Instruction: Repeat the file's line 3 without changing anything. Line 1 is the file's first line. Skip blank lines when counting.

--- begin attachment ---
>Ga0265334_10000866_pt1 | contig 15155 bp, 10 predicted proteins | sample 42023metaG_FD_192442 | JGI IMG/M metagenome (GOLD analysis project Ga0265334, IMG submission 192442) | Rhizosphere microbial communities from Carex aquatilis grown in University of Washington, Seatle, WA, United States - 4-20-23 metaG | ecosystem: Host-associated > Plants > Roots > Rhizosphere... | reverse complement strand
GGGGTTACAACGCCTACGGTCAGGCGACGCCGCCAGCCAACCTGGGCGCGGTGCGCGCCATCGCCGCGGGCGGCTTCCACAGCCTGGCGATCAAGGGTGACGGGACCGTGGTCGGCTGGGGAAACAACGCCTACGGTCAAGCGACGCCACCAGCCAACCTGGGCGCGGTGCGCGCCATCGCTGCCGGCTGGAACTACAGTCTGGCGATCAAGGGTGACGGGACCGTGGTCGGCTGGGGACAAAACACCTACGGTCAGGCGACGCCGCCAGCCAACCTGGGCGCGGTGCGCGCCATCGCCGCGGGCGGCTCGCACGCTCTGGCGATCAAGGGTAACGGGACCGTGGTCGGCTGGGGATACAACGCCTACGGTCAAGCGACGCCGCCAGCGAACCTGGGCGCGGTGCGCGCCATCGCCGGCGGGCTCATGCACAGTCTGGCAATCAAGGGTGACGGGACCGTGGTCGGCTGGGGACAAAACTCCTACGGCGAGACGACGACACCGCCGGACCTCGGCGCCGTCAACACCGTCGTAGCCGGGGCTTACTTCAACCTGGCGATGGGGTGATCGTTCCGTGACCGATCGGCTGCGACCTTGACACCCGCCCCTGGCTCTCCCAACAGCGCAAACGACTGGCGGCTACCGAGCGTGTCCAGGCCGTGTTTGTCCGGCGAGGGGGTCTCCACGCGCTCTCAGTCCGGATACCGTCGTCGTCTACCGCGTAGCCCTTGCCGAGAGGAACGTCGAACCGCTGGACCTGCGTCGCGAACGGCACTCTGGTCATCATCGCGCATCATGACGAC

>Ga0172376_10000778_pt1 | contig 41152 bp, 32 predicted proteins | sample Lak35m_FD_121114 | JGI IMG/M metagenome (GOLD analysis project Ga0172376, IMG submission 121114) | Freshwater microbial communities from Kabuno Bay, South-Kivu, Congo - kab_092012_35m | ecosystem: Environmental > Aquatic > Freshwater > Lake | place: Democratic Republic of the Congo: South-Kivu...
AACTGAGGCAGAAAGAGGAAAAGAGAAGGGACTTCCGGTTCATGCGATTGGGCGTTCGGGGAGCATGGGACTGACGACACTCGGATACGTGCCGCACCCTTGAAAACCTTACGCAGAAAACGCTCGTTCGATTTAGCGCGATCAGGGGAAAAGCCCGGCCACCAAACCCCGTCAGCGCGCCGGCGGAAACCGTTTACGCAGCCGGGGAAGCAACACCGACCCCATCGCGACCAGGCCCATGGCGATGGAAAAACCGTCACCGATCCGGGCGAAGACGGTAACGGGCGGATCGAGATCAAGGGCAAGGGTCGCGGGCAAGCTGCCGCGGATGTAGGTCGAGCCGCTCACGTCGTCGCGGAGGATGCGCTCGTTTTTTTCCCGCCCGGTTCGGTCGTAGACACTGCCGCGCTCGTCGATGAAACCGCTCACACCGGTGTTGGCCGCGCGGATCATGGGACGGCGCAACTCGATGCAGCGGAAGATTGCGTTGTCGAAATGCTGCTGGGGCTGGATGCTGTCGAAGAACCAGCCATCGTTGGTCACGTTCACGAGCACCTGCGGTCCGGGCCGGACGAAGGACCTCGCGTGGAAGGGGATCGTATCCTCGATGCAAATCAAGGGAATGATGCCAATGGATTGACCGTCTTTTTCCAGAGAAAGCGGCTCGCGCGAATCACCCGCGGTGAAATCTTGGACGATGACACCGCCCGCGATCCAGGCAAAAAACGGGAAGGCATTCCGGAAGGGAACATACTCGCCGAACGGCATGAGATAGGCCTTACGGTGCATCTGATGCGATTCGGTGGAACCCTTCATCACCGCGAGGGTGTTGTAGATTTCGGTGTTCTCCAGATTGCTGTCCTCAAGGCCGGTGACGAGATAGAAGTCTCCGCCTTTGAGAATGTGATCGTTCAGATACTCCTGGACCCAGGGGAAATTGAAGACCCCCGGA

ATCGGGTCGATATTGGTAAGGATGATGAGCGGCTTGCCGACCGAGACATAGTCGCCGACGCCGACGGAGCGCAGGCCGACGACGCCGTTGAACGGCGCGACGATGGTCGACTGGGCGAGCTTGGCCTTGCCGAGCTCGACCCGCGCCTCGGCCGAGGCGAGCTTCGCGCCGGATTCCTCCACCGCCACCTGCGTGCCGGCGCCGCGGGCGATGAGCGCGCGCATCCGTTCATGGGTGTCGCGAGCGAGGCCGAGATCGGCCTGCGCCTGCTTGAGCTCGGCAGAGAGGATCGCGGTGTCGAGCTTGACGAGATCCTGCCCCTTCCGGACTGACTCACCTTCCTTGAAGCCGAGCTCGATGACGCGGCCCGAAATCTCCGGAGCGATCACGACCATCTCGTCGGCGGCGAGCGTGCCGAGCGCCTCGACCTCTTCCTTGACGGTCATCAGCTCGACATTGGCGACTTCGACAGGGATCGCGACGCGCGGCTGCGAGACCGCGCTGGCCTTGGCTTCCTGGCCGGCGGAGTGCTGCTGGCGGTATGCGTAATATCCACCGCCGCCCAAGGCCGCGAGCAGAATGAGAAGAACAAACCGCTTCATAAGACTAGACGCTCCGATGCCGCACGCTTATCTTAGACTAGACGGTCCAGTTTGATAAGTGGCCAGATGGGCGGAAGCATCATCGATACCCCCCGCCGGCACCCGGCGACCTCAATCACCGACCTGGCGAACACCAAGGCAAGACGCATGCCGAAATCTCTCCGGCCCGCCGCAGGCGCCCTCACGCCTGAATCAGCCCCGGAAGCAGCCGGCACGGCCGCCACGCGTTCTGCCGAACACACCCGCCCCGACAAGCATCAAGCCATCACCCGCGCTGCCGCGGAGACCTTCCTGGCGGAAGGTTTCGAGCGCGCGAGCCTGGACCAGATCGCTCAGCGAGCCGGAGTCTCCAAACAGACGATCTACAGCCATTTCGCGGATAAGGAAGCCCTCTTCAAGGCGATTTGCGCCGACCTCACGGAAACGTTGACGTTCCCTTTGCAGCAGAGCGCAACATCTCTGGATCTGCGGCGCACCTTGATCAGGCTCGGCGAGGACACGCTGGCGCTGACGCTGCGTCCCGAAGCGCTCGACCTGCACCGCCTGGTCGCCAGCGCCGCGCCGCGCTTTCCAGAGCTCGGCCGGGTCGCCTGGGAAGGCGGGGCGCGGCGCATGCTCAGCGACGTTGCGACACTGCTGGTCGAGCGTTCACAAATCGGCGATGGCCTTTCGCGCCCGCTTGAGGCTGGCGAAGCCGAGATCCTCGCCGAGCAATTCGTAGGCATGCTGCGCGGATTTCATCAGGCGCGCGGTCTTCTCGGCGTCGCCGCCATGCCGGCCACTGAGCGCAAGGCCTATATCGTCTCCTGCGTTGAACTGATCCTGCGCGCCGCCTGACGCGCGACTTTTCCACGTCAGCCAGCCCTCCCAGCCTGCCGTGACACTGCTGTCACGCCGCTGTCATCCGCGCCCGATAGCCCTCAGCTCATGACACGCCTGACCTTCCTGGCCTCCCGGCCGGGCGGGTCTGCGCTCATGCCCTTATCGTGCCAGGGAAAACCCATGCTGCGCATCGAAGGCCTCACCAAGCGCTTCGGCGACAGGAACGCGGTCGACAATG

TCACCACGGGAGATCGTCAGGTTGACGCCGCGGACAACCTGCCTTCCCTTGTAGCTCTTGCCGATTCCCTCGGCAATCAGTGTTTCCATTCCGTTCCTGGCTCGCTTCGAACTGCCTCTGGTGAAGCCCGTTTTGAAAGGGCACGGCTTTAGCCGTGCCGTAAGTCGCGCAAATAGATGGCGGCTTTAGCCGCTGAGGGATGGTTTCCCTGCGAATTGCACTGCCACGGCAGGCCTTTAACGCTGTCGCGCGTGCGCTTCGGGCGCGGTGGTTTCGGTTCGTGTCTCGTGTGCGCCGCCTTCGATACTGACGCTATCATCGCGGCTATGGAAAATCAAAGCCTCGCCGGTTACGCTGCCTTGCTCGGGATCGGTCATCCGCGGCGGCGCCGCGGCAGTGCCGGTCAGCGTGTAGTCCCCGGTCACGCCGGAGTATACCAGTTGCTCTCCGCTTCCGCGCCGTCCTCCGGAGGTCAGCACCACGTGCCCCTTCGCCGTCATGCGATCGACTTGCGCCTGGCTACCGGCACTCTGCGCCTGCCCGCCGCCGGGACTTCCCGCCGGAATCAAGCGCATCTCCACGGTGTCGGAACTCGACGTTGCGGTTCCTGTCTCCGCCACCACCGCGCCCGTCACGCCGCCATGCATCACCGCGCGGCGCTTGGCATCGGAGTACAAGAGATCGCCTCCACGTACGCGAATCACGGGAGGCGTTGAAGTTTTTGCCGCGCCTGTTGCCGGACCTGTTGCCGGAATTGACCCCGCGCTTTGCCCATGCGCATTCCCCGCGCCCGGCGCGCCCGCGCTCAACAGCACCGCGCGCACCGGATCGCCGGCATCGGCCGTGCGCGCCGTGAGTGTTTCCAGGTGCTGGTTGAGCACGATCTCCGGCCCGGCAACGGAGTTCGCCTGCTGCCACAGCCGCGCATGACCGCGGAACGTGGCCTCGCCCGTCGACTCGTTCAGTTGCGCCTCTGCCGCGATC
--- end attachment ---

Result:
>Ga0172376_10000778_pt1 | contig 41152 bp, 32 predicted proteins | sample Lak35m_FD_121114 | JGI IMG/M metagenome (GOLD analysis project Ga0172376, IMG submission 121114) | Freshwater microbial communities from Kabuno Bay, South-Kivu, Congo - kab_092012_35m | ecosystem: Environmental > Aquatic > Freshwater > Lake | place: Democratic Republic of the Congo: South-Kivu...